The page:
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From fleas & tick to local taxi services

Fleas & Ticks


No one likes fleas as their bite can be very annoying to both owners and their pets causing the animal to become irritated and start scratching. Female fleas can lay 40 to 50 eggs per day, usually on the host, although as these multiply they can roll off onto surrounding areas and therefore it is much easier to prevent an infestation rather than treat the pet and house afterwards. Remember 95% of a flea population during an infestation is not on the pet but in your home!

Not only that but the skin condition Flea Allergic Dermatitis can be very sore and expensive to treat. As well as being irritable, flea larva can be infected with tapeworm eggs and if eaten by your pet they can become a host to the parasite. The rabbit disease Myxomatosis can also be spread by fleas. Prevention is better than a cure!


Ticks are small arachnids who satisfy their nutritional requirements on a diet of blood. They are vectors for a number of diseases including Lyme Disease, Babesiosis and Ehrlichiosis which can be passed on within 48 hours. Ticks will also attach themselves to humans and potentially pass on these diseases.

  • Tick activity traditionally peaks in spring and early summer, with a second peak in autumn.
  • Ticks are able to feed from pets at three lifestages – first the 6-legged larvae feeds for 2 - 3 days; the 8-legged nymph feeds for 4 - 6 days and an adult feeds for up to 14 days.
  • Ticks at all lifestages can transmit disease in their saliva while feeding, or more rarely if swallowed.
  • An adult female tick full of a blood meal may be easy to spot – being up to 1 cm wide – but the earlier lifestages are much harder to see.
  • Regular tick treatment helps protect dogs against ticks and the potentially life threatening diseases carried by these parasites.


Animals may be carrying large numbers of parasitic worms in their stomach or intestines without showing any symptoms. Infective stages of the common parasites survive for a long time in the environment and after treatment re-infection occurs frequently. Although some animals may show no signs of infection the symptoms can range from general ill-health with a dull coat, occasional vomiting through to anaemia, intestinal obstruction and death. Some worms are also transmissible to humans. It is therefore important to carry out routine treatment against the most common worms.


Infection occurs through ingestion of eggs in the environment e.g. eating faeces, grass or from grooming another animal and is transmissible from mother to offspring in milk. Ingestion of the eggs by humans can lead to potentially serious conditions including blindness so regular worming of pets and good hand hygiene is essential to reduce risk.


There are a number of different types and can be transferred by fleas and eaten in raw meat.


These enter the host through ingestion of infective larvae or penetration of the larvae through the skin.


These affect dogs and are ingested in faeces.


These are contracted through the ingestion of slugs and snails.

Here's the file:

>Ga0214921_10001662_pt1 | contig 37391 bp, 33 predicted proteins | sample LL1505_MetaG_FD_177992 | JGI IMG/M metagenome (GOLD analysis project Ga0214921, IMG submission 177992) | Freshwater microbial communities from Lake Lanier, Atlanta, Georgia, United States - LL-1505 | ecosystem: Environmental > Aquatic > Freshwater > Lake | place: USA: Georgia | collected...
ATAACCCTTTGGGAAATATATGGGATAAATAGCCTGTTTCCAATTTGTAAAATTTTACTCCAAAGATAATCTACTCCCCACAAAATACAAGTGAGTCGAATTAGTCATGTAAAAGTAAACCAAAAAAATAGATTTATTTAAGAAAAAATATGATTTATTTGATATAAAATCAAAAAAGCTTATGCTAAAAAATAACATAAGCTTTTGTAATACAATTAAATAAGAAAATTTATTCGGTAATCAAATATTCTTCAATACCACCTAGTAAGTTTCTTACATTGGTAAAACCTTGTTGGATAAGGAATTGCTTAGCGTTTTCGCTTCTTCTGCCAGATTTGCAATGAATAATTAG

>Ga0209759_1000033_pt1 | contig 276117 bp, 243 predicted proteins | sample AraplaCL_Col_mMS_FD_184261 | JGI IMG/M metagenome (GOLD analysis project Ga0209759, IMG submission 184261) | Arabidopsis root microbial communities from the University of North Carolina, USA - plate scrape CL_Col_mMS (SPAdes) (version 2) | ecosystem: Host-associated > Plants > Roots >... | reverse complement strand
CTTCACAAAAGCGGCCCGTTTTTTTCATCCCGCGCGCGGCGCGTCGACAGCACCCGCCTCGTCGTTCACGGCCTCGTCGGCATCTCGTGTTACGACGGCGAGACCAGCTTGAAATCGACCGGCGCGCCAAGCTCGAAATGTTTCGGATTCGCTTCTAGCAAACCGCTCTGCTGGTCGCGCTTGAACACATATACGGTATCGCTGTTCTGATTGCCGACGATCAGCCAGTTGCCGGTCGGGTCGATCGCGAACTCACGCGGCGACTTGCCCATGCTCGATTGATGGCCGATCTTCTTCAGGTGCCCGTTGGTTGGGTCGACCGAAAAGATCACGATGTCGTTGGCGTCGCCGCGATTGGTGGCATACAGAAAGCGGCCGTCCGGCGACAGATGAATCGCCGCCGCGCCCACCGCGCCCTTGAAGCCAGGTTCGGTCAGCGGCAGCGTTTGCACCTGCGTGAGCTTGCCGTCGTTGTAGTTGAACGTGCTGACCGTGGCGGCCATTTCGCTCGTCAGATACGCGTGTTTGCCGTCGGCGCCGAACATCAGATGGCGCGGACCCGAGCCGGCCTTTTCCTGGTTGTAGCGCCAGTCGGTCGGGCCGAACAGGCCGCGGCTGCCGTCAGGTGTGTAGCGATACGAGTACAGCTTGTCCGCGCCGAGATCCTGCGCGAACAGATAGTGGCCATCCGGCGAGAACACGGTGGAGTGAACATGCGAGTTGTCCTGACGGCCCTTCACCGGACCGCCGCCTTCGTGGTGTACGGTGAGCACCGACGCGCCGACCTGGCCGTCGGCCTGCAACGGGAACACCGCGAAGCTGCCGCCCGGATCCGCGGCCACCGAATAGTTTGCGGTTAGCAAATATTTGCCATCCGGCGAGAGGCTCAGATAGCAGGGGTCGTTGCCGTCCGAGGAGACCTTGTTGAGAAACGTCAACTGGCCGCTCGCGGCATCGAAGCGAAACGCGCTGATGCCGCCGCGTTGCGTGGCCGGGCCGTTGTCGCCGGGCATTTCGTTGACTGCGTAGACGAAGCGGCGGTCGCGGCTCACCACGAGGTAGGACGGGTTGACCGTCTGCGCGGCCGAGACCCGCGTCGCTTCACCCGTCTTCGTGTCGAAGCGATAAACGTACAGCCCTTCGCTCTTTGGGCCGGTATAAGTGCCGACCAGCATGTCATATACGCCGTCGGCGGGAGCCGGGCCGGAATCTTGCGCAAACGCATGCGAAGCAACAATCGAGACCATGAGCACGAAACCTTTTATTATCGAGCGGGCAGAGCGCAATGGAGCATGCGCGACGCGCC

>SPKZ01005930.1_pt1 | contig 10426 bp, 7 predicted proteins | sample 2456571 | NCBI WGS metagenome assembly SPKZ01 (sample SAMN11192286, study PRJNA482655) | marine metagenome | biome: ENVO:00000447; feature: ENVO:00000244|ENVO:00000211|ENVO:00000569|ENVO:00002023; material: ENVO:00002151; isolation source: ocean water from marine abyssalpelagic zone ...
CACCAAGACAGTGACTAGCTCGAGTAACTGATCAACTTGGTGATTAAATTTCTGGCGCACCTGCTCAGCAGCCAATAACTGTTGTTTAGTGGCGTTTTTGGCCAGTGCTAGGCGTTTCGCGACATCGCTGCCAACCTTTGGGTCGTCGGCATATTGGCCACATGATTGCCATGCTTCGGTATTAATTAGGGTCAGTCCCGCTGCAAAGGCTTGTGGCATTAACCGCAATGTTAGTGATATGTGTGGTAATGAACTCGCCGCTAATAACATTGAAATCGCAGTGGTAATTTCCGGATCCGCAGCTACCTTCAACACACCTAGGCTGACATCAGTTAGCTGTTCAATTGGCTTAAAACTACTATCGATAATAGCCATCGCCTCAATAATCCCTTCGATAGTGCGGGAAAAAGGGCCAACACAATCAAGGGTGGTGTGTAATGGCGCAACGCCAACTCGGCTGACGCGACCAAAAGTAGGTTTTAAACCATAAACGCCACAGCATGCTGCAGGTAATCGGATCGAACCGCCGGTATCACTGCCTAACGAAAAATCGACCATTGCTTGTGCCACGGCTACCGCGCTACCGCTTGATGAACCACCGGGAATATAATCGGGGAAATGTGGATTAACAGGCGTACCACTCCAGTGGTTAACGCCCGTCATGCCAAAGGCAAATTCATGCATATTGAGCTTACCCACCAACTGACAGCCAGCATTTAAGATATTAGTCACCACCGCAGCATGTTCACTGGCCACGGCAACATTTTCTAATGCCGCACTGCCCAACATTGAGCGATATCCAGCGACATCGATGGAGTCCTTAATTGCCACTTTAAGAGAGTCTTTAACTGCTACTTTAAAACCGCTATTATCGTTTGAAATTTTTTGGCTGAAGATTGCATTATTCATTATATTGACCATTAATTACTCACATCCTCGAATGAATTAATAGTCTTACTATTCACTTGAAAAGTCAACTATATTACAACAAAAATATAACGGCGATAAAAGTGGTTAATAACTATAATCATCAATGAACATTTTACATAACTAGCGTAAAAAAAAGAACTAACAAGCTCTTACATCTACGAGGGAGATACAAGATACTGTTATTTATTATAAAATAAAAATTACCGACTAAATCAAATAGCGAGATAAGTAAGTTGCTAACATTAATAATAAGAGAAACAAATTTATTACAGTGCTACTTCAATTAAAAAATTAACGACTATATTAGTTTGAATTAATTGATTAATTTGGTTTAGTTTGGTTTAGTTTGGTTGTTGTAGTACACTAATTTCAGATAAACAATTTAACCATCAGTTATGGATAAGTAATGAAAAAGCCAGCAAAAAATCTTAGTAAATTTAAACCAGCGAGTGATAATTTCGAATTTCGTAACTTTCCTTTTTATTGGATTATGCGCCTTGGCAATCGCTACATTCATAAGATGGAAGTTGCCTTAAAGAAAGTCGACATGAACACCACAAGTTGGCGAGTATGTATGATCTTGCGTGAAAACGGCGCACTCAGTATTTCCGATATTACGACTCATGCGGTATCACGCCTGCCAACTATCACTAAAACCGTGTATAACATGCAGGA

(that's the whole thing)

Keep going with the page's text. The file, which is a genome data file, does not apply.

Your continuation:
As this uses the mosquito for transmission it is not seen in the UK but it is necessary to ensure that any pet travelling abroad is protected.

There are many products available for the treatment against worm infestation and the choice of product and route of administration will depend on the circumstances of the client and pet. We stock a number of products including tablets, oral liquid or spot ons. The products we stock are 'prescription only' and require pets to be examined yearly.  

Routine worming treatment is provided as part of our Pet Health Club which provides a routine health plan at exceptional value.


There have been recent reports of leptospirosis cases in dogs in the local area. In the last few years, new varieties (strains) of leptospirosis have emerged and newer vaccines (including the L4 vaccine) target four strains of the disease rather than just the two strains which were included in the older vaccines.

What is leptospirosis?

It is a widespread bacterial disease affecting a number of species of animals.

How is it transmitted?

It can be transmitted by contact with infected urine, either directly on indirectly from a contaminated environment eg stagnant water supplies, ponds or lakes (wild rodents such as rats can carry the disease, and without ever showing signs of illness, shed it in their urine).

What should I look out for?

  • Anorexia
  • Lethargy
  • High Fever
  • Acute Renal failure
  • Vomiting and Diarrhoea    
  • Jaundice (due to liver impairment)

How can I prevent my dog getting it?

Vaccination is considered the best way to protect your dog.

At Gatehouse Vets we have been using the L4 vaccine, which includes protection against two new strains, since the summer of 2014.

If your dog has not been vaccinated (either via an initial course or booster) since then please contact your local surgery to arrange an appointment.

Taxi Services

If you struggle to get to any of our branches, below are some taxi services that are happy to transport you and your pet.

Chester Taxi Services  -  01244 521024

King Kabs - 01244 343434

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